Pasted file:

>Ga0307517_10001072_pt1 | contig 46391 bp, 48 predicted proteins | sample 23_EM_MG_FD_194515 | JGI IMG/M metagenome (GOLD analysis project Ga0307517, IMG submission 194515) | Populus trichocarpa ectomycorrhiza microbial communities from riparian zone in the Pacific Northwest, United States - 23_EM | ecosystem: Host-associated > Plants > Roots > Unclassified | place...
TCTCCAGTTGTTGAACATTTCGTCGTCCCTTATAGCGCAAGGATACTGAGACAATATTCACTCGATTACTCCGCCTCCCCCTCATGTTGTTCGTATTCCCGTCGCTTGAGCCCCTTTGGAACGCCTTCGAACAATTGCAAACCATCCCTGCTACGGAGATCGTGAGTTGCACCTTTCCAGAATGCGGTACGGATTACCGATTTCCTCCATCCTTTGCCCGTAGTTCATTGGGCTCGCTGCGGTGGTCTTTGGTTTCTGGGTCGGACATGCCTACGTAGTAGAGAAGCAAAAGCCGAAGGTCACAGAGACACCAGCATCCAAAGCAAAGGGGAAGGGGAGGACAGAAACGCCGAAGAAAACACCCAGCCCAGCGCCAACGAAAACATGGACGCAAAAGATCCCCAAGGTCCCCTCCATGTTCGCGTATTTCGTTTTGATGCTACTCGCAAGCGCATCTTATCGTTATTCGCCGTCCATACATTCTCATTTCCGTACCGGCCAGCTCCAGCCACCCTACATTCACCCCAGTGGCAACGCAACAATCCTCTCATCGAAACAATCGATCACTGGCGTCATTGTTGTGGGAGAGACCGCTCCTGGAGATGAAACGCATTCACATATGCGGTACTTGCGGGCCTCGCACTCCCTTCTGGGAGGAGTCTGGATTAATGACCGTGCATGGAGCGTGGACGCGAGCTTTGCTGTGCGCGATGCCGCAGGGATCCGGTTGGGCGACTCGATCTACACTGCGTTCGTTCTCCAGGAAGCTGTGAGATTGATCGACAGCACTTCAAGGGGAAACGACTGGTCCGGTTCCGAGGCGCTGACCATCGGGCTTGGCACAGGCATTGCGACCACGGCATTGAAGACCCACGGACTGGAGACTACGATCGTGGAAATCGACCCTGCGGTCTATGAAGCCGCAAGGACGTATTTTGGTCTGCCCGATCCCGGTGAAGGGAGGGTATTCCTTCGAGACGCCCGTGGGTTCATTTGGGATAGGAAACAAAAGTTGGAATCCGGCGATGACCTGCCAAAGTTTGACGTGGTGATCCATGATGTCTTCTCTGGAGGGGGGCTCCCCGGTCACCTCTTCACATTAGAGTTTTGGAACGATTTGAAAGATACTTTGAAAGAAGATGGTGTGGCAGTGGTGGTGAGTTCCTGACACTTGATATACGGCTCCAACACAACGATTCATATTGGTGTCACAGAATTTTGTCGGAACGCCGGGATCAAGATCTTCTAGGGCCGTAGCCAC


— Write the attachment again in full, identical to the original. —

>Ga0307517_10001072_pt1 | contig 46391 bp, 48 predicted proteins | sample 23_EM_MG_FD_194515 | JGI IMG/M metagenome (GOLD analysis project Ga0307517, IMG submission 194515) | Populus trichocarpa ectomycorrhiza microbial communities from riparian zone in the Pacific Northwest, United States - 23_EM | ecosystem: Host-associated > Plants > Roots > Unclassified | place...
TCTCCAGTTGTTGAACATTTCGTCGTCCCTTATAGCGCAAGGATACTGAGACAATATTCACTCGATTACTCCGCCTCCCCCTCATGTTGTTCGTATTCCCGTCGCTTGAGCCCCTTTGGAACGCCTTCGAACAATTGCAAACCATCCCTGCTACGGAGATCGTGAGTTGCACCTTTCCAGAATGCGGTACGGATTACCGATTTCCTCCATCCTTTGCCCGTAGTTCATTGGGCTCGCTGCGGTGGTCTTTGGTTTCTGGGTCGGACATGCCTACGTAGTAGAGAAGCAAAAGCCGAAGGTCACAGAGACACCAGCATCCAAAGCAAAGGGGAAGGGGAGGACAGAAACGCCGAAGAAAACACCCAGCCCAGCGCCAACGAAAACATGGACGCAAAAGATCCCCAAGGTCCCCTCCATGTTCGCGTATTTCGTTTTGATGCTACTCGCAAGCGCATCTTATCGTTATTCGCCGTCCATACATTCTCATTTCCGTACCGGCCAGCTCCAGCCACCCTACATTCACCCCAGTGGCAACGCAACAATCCTCTCATCGAAACAATCGATCACTGGCGTCATTGTTGTGGGAGAGACCGCTCCTGGAGATGAAACGCATTCACATATGCGGTACTTGCGGGCCTCGCACTCCCTTCTGGGAGGAGTCTGGATTAATGACCGTGCATGGAGCGTGGACGCGAGCTTTGCTGTGCGCGATGCCGCAGGGATCCGGTTGGGCGACTCGATCTACACTGCGTTCGTTCTCCAGGAAGCTGTGAGATTGATCGACAGCACTTCAAGGGGAAACGACTGGTCCGGTTCCGAGGCGCTGACCATCGGGCTTGGCACAGGCATTGCGACCACGGCATTGAAGACCCACGGACTGGAGACTACGATCGTGGAAATCGACCCTGCGGTCTATGAAGCCGCAAGGACGTATTTTGGTCTGCCCGATCCCGGTGAAGGGAGGGTATTCCTTCGAGACGCCCGTGGGTTCATTTGGGATAGGAAACAAAAGTTGGAATCCGGCGATGACCTGCCAAAGTTTGACGTGGTGATCCATGATGTCTTCTCTGGAGGGGGGCTCCCCGGTCACCTCTTCACATTAGAGTTTTGGAACGATTTGAAAGATACTTTGAAAGAAGATGGTGTGGCAGTGGTGGTGAGTTCCTGACACTTGATATACGGCTCCAACACAACGATTCATATTGGTGTCACAGAATTTTGTCGGAACGCCGGGATCAAGATCTTCTAGGGCCGTAGCCAC